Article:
Editor’s note: This editorial originally called for the city to postpone the evacuation of the Parkway encampment. When city officials announced its delay late morning Thursday, the Editorial Board updated accordingly.
Since June, an encampment housing over 100 people experiencing homelessness has been set up on the Benjamin Franklin Parkway as an act of protest as well as an option for shelter. An outgrowth from protests over police brutality, and predominantly Black, the encampment has been effective at drawing attention to racial disparities in housing.
The city wants to disperse it due to practical concerns — about its presence in a public space, violent incidents, and health and sanitation issues.
The city of Philadelphia was scheduled to shut it down on Friday. But on Thursday, Mayor Jim Kenney announced that the shut down will be postponed and that he will meet with encampment representatives next week. The original evacuation announcement followed what the city called failed negotiations with organizers, who wanted a commitment for permanent housing options. The city did commit to some of them, including building a village of tiny houses, developing individual housing plans with immediate placement in temporary housing for encampment residents, and agreeing to a sanctioned encampment in a different area.
The extra time is not a bad thing: The last thing Philadelphia needs is an escalation between police and some of the city’s most vulnerable Black residents — a not unlikely outcome of an effort to forcibly shut down the encampment. In addition, CDC pandemic guidelines recommend against dispersing encampments without a COVID-19 safe housing option for its residents.
Unlike other previous encampments — in Kensington, Vine Street, the Convention Center, or the airport — the Parkway encampment is intended as a deliberate protest to connect homelessness to the forces that drive economic and racial inequality in the city.
Housing is a key driver of racial inequality and always has been. The problem has been exacerbated by racially restrictive covenants, redlining, and housing discrimination, and predatory lending practices that persist to this day.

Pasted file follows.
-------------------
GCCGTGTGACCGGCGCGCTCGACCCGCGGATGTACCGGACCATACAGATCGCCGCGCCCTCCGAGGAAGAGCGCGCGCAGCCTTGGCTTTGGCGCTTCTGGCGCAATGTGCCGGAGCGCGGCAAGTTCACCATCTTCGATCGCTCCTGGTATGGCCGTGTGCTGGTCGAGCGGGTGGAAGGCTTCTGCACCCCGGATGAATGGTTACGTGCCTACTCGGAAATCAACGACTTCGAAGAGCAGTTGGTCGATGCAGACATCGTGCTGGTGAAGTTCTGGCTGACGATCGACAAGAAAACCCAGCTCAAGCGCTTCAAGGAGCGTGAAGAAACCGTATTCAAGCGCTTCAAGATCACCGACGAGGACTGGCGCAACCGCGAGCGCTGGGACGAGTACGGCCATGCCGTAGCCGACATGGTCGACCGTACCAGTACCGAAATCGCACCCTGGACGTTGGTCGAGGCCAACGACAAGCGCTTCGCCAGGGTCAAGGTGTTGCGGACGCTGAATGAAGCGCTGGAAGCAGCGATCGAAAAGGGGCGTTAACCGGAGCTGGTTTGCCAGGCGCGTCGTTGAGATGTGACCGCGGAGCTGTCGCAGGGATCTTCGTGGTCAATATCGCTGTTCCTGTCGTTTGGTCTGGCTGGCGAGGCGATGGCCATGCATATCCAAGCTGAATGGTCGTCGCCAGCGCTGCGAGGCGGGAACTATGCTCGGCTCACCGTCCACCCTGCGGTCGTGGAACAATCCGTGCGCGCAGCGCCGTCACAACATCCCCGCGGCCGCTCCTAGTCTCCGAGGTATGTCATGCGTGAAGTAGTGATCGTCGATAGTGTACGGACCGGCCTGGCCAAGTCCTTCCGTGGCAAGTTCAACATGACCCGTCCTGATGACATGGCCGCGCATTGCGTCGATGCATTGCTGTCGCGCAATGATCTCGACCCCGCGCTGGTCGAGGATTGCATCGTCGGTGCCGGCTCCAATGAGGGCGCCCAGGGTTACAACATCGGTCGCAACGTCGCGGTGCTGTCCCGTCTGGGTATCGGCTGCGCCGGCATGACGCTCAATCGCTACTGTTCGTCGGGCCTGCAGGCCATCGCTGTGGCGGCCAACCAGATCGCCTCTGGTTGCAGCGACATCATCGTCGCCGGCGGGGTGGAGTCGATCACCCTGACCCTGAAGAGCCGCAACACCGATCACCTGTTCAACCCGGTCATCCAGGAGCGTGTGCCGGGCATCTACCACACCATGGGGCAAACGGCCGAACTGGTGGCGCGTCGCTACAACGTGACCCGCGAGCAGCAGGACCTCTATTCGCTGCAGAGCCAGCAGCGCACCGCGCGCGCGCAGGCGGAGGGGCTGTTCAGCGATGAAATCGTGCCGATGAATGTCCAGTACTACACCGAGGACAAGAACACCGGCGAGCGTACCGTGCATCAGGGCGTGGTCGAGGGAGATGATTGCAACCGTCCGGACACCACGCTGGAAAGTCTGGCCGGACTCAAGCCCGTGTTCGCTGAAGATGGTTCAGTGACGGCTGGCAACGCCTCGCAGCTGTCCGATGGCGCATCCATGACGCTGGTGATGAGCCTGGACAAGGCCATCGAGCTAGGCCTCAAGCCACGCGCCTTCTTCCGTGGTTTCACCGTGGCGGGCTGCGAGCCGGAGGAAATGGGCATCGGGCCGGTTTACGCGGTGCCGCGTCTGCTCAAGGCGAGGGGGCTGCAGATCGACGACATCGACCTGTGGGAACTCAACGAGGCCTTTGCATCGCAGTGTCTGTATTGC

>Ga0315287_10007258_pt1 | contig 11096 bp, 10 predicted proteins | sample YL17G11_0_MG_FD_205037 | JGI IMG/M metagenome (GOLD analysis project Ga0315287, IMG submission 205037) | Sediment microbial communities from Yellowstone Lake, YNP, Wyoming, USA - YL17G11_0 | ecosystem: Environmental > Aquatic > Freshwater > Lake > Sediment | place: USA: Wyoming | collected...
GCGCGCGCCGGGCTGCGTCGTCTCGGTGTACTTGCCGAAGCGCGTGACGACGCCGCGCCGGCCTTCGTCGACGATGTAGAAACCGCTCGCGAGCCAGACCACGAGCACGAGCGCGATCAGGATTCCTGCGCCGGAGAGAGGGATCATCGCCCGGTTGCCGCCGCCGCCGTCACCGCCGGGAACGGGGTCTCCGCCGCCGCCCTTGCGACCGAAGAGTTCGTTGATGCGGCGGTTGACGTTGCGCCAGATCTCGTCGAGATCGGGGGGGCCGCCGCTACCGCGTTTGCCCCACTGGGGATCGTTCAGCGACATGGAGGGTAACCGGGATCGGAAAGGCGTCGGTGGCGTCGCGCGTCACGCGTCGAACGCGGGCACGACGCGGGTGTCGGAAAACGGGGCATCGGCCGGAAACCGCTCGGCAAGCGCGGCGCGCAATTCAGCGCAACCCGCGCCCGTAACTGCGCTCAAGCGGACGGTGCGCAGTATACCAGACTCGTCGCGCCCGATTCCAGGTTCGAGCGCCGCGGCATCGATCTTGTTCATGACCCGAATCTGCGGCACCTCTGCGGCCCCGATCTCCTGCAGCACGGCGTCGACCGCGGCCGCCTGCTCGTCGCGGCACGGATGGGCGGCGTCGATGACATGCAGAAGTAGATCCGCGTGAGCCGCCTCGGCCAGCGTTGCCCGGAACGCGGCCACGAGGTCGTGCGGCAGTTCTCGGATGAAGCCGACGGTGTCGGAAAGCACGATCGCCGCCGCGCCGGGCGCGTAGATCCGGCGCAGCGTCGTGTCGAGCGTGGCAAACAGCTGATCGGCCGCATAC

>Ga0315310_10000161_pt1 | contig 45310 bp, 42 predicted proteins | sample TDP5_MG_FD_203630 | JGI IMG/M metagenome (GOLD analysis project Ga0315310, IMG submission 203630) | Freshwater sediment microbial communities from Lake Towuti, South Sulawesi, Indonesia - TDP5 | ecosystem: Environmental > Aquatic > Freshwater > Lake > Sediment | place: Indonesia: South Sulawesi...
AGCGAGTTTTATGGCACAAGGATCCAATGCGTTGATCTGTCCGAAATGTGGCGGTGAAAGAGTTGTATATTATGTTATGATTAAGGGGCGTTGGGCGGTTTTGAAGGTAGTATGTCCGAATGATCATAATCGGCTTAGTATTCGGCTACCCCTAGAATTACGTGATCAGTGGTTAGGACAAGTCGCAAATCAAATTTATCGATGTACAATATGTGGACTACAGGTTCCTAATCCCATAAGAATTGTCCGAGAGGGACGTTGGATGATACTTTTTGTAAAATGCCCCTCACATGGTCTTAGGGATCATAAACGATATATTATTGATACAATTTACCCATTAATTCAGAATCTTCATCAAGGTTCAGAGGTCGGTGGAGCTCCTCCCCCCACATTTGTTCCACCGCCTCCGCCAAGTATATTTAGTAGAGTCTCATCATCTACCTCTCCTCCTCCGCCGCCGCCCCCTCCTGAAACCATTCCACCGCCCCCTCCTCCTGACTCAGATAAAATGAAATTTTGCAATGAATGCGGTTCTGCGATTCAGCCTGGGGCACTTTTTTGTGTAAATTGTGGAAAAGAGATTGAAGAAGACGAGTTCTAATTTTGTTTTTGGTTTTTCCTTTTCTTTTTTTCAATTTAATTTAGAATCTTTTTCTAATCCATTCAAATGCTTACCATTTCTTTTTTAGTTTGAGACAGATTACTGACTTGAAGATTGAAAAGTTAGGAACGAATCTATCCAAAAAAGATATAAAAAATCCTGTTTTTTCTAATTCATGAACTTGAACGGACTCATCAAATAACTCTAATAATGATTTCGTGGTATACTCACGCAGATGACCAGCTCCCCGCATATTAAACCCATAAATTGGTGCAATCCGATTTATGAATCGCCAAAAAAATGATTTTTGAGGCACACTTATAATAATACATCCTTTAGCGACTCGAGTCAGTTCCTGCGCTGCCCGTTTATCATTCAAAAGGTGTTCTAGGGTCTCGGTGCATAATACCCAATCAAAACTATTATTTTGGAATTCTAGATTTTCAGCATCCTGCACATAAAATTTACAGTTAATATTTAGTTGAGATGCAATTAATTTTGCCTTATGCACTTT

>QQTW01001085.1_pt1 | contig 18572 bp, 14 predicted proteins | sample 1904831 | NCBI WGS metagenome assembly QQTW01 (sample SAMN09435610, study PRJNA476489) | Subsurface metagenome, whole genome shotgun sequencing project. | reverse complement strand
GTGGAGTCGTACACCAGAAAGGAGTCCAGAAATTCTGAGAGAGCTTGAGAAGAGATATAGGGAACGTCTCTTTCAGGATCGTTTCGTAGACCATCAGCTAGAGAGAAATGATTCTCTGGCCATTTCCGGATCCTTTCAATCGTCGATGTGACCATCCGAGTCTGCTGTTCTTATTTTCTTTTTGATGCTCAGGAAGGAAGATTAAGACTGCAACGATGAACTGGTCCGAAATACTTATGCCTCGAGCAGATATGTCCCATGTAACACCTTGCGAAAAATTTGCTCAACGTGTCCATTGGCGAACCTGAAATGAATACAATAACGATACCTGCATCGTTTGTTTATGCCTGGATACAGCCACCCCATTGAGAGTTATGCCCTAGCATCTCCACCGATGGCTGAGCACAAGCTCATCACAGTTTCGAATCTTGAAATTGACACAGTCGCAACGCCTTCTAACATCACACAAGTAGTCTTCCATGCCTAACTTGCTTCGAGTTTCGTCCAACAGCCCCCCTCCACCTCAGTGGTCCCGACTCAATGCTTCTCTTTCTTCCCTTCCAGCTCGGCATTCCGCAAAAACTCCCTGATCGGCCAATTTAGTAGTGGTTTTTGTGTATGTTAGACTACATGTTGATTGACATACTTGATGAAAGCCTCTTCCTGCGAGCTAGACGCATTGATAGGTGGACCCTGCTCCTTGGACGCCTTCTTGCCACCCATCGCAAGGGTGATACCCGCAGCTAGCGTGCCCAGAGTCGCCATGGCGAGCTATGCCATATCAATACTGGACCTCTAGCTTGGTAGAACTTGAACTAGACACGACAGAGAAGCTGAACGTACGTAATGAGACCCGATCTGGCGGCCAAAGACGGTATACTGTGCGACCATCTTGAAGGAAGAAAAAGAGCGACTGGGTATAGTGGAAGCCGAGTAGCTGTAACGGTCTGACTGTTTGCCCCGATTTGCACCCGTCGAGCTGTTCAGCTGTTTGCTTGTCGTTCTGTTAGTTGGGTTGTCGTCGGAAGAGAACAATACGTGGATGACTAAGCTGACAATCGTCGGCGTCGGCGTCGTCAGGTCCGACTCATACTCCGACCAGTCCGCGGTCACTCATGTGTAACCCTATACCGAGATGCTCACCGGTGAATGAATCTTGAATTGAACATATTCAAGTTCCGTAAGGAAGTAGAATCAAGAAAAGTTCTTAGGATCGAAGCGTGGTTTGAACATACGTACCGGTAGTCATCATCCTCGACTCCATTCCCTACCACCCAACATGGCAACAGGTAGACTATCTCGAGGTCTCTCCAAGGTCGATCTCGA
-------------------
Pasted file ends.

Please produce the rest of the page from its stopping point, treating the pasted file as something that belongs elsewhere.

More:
In the Philadelphia metropolitan area, the homeownership rate for white households is 26% higher than for Black households. As tenants, Black Philadelphians — and particularly Black women with children — are at high risk of eviction. The eviction rate in predominantly Black neighborhoods is three times higher than in predominantly white ones.
Without a mechanism to generate wealth, it is no surprise that the vast majority — 75% according to the Office of Homeless Services — of people experiencing homelessness in Philadelphia are Black.
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Philadelphia’s response to homelessness requires a larger view that goes beyond food drives and shelter beds. It requires a look at a pipeline to homelessness that generates racial inequity. For example, the Pennsylvania Housing Authority can deny housing assistance based on past criminal activity, a policy with major racial implications in a city where one in 14 Black adults is under parole or probation. It also requires a reexamination of land-use policy in a city that has both a large homeless population and tens of thousands of vacant lots and properties.
Just as protests pushed the city to rethink policing, the Parkway encampment makes it clear that Philadelphia needs to rethink housing policy and homelessness prevention strategies. That requires new voices and perspectives — and finally confronting the drivers of homelessness and whom they impact most.